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Time to HCV Treatment Disfavors Patients Living with HIV/HCV Co-infection: Findings from a Large Urban Tertiary Center

Abstract

This study aimed to assess time to hepatitis C (HCV) treatment (i.e., the time between the initial clinic visit for HCV evaluation and the HCV treatment start date), to compare clinical characteristics between patients who received HCV treatment ≥ and < 6 months, and to identify predictors of longer time to HCV treatment in patients living with HCV. This study conducted a retrospective secondary analysis of patients living with HCV mono-infection and HIV/HCV co-infection who received HCV treatment with DAAs (n=214) at a HIV Clinic. Binomial logistic regression was used to identify predictors of longer time to treatment (i.e., ≥ 6 months). The median time to HCV treatment was 211 days. Compared to patients who were treated < 6 months, a higher proportion of patients who were treated ≥ 6 months had HIV/HCV co-infection (31% vs. 49%, p=0.01) and chronic kidney disease (8% vs. 18%, p=0.03). In multivariate analysis, HIV/HCV co-infection was positively associated with a longer time to HCV treatment (adjusted odds ratio, aOR=2.0, p=0.03). Time to HCV treatment disparities between African American and White American did not emerge from the analysis, but time to HCV treatment disfavored patients living with HIV/HCV co-infection. Studies are needed to identify and eliminate factors that disfavor patients living with HIV/HCV co-infection.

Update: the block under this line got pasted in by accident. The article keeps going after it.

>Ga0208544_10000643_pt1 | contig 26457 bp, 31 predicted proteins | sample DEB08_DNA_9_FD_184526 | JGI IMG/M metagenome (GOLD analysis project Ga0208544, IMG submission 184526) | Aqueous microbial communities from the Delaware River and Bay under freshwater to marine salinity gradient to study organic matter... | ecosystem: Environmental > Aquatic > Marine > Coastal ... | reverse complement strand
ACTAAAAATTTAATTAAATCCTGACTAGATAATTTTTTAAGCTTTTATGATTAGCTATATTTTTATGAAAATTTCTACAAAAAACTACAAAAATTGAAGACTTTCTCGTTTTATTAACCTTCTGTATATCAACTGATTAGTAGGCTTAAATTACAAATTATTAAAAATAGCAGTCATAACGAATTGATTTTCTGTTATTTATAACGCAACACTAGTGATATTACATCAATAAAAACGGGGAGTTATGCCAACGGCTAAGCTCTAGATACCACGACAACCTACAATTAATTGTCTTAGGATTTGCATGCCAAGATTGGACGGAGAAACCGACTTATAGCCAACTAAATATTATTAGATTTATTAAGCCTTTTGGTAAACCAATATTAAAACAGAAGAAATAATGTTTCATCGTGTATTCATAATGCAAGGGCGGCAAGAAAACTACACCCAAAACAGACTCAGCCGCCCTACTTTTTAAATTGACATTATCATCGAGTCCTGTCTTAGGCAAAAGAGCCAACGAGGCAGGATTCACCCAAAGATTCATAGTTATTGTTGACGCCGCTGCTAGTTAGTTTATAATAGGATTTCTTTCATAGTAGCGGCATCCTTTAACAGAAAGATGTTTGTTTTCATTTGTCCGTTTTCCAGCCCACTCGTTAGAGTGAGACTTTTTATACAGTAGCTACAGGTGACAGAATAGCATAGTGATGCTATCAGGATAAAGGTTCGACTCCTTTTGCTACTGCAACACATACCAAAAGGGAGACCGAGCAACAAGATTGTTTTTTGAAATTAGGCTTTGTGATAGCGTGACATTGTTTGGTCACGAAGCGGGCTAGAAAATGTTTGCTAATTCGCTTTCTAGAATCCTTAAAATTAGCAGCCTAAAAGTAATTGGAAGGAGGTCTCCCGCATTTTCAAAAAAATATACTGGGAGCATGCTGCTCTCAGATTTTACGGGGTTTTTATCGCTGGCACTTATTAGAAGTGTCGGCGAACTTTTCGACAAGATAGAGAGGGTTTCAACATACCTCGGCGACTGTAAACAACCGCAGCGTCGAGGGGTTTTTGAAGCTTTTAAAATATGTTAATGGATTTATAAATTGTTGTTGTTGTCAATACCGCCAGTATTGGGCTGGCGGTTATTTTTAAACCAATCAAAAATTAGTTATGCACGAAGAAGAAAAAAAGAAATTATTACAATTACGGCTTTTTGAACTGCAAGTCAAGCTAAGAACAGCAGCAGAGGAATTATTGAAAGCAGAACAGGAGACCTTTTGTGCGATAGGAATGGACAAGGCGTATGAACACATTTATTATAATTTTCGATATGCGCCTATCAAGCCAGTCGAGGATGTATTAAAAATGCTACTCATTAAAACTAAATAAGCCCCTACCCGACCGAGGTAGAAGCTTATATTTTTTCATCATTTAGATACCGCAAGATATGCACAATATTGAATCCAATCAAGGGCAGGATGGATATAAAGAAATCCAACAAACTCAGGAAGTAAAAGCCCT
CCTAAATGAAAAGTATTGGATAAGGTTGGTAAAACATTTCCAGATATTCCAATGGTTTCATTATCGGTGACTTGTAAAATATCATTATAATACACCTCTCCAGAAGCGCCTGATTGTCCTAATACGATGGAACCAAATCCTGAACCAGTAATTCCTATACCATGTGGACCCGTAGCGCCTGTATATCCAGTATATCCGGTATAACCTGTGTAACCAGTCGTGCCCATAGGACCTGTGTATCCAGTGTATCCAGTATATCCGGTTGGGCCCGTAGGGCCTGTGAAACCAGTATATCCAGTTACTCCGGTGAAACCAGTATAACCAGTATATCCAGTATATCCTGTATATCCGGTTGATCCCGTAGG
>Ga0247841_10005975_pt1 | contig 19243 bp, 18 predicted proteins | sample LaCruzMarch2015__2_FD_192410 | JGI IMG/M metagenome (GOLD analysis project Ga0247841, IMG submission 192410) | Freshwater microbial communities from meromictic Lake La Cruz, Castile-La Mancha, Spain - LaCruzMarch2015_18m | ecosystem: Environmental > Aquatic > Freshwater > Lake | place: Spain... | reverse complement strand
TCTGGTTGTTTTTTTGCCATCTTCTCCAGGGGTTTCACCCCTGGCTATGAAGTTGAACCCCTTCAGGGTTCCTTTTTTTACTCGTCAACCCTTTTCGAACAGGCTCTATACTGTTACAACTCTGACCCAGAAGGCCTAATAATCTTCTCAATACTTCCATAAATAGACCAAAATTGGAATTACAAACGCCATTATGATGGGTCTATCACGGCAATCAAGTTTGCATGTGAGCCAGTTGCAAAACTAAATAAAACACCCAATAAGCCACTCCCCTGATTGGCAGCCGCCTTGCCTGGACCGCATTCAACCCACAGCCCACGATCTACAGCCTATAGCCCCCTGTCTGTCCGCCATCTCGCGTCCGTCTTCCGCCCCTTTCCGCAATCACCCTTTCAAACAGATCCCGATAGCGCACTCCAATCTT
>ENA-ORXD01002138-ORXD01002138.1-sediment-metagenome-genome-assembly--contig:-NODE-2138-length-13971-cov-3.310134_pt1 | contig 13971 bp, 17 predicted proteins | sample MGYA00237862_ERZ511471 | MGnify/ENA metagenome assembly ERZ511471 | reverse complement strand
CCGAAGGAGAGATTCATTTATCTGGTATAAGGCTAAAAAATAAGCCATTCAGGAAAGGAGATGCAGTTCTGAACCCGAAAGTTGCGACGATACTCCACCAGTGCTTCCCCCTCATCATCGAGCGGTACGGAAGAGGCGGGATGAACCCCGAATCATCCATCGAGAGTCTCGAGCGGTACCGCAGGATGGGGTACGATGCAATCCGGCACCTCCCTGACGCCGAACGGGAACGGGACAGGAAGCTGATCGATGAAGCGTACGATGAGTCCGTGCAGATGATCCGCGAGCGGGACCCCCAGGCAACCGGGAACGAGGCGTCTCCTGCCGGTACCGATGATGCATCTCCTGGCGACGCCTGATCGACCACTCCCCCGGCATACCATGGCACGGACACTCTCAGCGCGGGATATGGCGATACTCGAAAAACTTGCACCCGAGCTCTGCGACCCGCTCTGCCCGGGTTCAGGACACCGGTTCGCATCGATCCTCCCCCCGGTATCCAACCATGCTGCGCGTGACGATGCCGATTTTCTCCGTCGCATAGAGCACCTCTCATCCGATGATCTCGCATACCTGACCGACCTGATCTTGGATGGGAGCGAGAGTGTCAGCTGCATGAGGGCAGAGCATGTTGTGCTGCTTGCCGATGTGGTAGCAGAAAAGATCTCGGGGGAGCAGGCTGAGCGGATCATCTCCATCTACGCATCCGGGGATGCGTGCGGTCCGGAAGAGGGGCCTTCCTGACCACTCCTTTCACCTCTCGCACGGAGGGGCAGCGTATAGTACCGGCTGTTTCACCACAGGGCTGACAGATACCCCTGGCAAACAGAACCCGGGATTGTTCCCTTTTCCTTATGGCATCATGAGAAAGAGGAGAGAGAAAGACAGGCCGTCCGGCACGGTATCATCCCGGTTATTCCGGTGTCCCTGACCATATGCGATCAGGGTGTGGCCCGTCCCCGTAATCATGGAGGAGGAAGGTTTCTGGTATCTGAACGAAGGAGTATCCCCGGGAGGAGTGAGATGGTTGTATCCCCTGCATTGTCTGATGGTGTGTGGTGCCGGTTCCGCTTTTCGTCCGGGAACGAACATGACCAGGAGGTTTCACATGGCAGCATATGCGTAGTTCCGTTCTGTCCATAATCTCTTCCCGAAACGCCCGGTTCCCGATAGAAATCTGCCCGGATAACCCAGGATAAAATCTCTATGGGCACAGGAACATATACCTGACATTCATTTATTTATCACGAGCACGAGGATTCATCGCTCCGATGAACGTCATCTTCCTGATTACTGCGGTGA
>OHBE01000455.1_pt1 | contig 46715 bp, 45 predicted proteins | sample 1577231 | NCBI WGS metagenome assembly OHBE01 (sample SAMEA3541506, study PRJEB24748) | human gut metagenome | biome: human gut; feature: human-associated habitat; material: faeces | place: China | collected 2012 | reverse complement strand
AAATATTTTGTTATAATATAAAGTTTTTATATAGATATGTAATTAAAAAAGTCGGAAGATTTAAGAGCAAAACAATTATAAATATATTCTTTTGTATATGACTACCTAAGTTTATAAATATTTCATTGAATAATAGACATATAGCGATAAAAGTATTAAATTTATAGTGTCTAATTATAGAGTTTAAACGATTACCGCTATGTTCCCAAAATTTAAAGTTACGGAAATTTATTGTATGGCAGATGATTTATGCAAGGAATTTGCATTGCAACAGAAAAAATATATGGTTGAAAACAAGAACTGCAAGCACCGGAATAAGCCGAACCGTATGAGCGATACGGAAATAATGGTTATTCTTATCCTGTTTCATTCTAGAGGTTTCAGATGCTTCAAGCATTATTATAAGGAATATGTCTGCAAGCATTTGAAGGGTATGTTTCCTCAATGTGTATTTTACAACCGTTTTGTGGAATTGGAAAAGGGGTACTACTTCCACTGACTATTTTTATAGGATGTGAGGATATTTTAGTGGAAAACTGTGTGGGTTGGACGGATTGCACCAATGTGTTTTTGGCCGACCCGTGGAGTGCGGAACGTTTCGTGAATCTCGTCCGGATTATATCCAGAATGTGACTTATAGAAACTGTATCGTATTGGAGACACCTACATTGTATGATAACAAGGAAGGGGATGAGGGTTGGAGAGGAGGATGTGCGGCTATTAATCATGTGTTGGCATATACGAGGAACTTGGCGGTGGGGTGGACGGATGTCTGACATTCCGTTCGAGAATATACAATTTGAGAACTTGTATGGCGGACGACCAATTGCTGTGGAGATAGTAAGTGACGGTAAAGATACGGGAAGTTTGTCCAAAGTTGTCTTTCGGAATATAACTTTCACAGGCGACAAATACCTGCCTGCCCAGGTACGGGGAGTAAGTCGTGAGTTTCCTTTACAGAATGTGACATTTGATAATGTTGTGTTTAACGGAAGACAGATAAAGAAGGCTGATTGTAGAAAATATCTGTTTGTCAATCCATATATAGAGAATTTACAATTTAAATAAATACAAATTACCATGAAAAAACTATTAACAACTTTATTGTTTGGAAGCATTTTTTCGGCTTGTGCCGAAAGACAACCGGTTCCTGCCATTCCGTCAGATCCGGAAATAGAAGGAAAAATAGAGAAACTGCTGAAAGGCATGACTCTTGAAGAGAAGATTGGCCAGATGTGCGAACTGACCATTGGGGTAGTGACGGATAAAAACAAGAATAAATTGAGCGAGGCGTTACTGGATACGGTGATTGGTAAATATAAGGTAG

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This work was supported by the National Institute on Drug Abuse under Grant R25DA028567 to Dr. Sims.

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Correspondence to Omar T. Sims.

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This study was approved by the institutional review board at University of Alabama at Birmingham. The study was performed in accordance with the ethical standards as laid down in the 1964 Declaration of Helsinki and its later amendments or comparable ethical standards.

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Analysis of this study—a retrospective analysis of secondary data—was approved by the institutional review board at University of Alabama at Birmingham.

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Dr. Sims has received research support from the National Institute on Drug Abuse. All other authors have no conflicts of interest to declare.

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Sims, O.T., Truong, D.N., Wang, K. et al. Time to HCV Treatment Disfavors Patients Living with HIV/HCV Co-infection: Findings from a Large Urban Tertiary Center. J. Racial and Ethnic Health Disparities 9, 1662–1669 (2022). https://doi.org/10.1007/s40615-021-01105-5

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Keywords

  • Time to HCV treatment
  • HIV/HCV co-infection
  • Disparities
  • DAAs